I’ve Got This, Mom
Kids do their holiday gift shopping at school
Photo by Gregory Cherin
The countdown to Christmas, Hanukkah and Kwanzaa is a magical time of anticipation. As some children craft elaborate wishlists and others pause to light candles, there is a heightened sense of wonder that becomes even more tangible as the calendar turns to December—a month marked by festivals of light, elaborate feasts, and exchange of gifts. The surprise element of gift giving is a challenge for many young people, though, who rely on grown-ups to take them shopping. But several elementary schools have created holiday shopping experiences for their students, traditions entire school communities look forward to as a way of including everyone—even the youngest of preschoolers—in the spirit of giving.
“The best part is surprising mom and dad,” says second grader Ethan Lemon. “I bought Daddy some soft camo gloves for winter that he uses to stack wood with, and I bought Mommy some fuzzy, fuzzy socks.” Ethan attends Farmington River Regional Elementary School in Otis, where the annual Holiday Shop was born nearly four decades ago. The tradition, aimed at including children in the magic of holiday gift giving, is spearheaded by the PTA and typically happens the week before winter vacation when the art room is transformed into a paradise packed with merchandise for shoppers in grades K-6.
“The holidays are meant to be a magical, wonderful time,” says Kathy Adams, who has run the school’s Holiday Shop for the past four years. The two-day event, staffed by parent volunteers, is entirely funded by the PTA and donations from area businesses. Items are grouped by category—think moms/dads, brothers/sisters, grandparents, pets—with all items priced between $1-$5. “Kids come in with varying budgets,” says Adams, who points to the independence kids glean from making a list and budgeting. Last year, light-up electronic speakers and die-cut animal figurines, both from Five Below, were hot. Adams finds that her biggest challenge has been to pull out merchandise slowly to ensure that each class has a similar selection.
Not all families are able to send their children to school with spending money, Adams notes. But that does not preclude any student from participating. “There is always money in the drawer for everyone to shop,” she says. Unlike other PTA initiatives that aim to raise money, the Holiday Shop is a strictly feel-good event with no funds raised. For PTA member and Holiday Shop volunteer Dawn Lemon of Sandisfield, the experience is totally worth the effort. “Kids are incredibly proud to buy for their family members and beyond excited for the purchases they are making.”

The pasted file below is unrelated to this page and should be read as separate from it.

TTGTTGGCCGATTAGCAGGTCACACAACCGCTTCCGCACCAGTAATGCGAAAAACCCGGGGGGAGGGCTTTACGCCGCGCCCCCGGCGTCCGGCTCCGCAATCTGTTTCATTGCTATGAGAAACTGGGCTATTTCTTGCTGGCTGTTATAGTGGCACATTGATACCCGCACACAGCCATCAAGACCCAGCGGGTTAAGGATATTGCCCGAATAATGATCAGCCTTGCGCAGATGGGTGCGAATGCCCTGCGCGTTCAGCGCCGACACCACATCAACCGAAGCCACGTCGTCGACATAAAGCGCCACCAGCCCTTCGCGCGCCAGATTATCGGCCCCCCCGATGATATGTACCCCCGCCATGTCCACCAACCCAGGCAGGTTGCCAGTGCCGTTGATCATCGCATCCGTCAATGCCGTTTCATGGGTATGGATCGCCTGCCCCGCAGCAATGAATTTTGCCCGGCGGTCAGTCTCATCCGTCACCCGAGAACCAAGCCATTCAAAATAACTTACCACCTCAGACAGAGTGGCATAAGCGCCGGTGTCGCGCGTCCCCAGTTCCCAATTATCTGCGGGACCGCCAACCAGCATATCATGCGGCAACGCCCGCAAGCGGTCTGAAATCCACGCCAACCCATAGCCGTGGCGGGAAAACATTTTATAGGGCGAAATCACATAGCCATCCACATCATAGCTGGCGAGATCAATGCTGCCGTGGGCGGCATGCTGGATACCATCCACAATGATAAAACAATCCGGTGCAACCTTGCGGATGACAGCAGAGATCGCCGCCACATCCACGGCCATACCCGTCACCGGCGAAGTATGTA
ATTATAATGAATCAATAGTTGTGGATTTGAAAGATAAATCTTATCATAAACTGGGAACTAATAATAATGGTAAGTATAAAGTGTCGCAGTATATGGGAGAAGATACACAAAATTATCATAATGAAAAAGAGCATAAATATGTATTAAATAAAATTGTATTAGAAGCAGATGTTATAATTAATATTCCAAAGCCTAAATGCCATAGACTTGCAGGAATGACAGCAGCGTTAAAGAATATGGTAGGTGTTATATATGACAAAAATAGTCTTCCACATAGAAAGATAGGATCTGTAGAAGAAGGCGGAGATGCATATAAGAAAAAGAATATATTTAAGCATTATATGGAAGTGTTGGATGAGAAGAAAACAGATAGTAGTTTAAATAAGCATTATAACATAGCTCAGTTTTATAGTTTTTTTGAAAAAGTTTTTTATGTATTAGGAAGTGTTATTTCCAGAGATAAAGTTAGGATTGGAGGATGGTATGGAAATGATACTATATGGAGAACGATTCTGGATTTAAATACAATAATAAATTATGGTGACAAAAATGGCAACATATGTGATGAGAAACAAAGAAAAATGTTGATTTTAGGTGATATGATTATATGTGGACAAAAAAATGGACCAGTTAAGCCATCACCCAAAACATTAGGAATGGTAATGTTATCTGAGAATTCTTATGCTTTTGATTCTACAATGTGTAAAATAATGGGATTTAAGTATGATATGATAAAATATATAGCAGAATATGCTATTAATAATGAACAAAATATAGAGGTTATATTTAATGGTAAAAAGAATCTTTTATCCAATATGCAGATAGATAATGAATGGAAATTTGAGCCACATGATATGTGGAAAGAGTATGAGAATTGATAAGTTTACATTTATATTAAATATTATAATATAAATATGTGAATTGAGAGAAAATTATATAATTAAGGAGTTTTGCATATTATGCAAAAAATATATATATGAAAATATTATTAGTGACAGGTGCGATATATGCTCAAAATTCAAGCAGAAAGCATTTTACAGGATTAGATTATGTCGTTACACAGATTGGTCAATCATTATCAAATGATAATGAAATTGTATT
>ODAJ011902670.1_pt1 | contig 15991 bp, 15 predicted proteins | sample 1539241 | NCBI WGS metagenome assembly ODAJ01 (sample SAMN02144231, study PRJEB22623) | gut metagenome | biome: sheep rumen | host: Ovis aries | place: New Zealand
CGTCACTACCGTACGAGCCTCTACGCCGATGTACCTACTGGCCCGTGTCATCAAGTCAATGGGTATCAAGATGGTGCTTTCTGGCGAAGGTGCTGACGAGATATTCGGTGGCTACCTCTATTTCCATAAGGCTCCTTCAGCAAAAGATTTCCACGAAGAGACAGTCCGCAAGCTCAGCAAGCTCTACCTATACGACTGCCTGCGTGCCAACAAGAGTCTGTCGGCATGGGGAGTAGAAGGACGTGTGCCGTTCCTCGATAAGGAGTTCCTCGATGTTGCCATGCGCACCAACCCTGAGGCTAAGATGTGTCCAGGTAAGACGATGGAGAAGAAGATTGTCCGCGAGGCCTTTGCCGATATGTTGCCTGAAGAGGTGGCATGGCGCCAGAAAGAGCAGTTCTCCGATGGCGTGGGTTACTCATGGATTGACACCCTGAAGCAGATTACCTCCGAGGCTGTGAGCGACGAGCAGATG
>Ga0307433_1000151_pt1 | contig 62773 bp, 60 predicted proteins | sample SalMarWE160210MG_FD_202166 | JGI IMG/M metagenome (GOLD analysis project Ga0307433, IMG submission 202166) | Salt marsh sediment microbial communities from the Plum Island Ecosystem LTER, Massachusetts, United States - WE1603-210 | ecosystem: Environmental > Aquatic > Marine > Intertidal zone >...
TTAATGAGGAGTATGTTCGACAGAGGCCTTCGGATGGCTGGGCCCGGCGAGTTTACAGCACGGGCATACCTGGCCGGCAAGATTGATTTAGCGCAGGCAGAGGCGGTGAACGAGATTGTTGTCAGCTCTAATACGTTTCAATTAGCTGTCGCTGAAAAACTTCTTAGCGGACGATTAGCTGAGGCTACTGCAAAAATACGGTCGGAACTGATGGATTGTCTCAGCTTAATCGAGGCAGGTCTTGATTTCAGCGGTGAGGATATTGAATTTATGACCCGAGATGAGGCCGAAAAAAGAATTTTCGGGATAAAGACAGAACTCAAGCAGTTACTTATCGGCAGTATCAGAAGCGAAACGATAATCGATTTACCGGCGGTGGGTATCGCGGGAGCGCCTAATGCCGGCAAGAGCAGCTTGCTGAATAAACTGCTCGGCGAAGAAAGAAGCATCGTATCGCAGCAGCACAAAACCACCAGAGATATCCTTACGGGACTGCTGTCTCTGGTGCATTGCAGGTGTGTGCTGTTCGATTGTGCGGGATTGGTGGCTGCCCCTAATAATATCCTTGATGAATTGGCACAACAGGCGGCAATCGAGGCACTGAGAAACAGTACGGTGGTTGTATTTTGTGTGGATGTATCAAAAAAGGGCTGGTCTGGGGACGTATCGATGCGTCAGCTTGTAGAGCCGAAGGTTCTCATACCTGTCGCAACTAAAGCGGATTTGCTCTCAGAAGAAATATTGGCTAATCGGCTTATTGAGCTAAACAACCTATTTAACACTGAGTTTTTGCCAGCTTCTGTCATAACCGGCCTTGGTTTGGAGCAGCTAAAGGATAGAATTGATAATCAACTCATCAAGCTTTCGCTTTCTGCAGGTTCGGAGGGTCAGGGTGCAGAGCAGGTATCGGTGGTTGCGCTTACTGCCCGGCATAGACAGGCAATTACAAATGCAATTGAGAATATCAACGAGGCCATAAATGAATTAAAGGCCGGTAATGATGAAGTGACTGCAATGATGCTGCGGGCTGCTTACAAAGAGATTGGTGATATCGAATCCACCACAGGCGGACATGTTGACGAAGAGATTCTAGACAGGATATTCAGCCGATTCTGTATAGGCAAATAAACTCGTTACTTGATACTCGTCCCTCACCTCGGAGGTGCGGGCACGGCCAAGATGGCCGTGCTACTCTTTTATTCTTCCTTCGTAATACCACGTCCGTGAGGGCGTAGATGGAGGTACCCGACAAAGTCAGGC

Kerri Timoney begins scouring shelves at the Dollar Tree and Walmart the day after Christmas for the annual Holiday Bazaar at Allendale Elementary School in Pittsfield. The event began 20 years ago and is organized by the PTO. The week before winter vacation, two days are set aside for the Holiday Bazaar when students take turns shopping in the gymnasium. “To keep it easy, we just make everything a dollar,” says Timoney, who recognizes the importance of making the bazaar affordable for families. There are holiday ornaments and coffee mugs, various kids’ toys and other trinkets. Volunteers are on hand to help students select gifts for their loved ones, and each student can purchase up to six items to ensure there is enough loot on hand for the roughly 320 students. “We don’t turn anyone away, and no one leaves empty-handed,” says Timoney, who has been organizing the event for the past five years. “If a student doesn’t have money, we will at least help him or her pick out an ornament, which is personalized, to bring home to someone special.”
Which, at the end of the day, is the real purpose: to include children of all ages in the magic of gift giving. “While I know young children want to receive gifts, they are also delighted to be able to share and give,” says Brenda Kelley, principal at Allendale. “During the elementary years, students become more and more aware of the feelings of others which is how they learn the ‘cause and effect’ and the value of giving.” Students see how giving a gift makes the receiver feel good, which, Kelley notes, “is the first step in learning the essential emotional skill of empathy.”
For many classes, the fun does not stop at the Holiday Bazaar. While there is tissue paper on hand to wrap small items, some teachers take a roll of wrapping paper back to class. Amidst a sea of scissors, scraps and Scotch tape, students not only conceal their purchases from view but also bolster confidence and connectivity, elements essential to healthy development. The spirit of collaboration, independence and giving is what it’s all about.
“The look on the kids’ faces—with their wide eyes—is worth volunteering alone,” says Adams. “It makes you feel so good to make the kids happy.”
Helping to Wean
Binka Bear, created by local entrepreneur Kaitlyn Pierce, has pockets in each hand and gets his magic when a child gives their pacifier for safekeeping. binkabear.com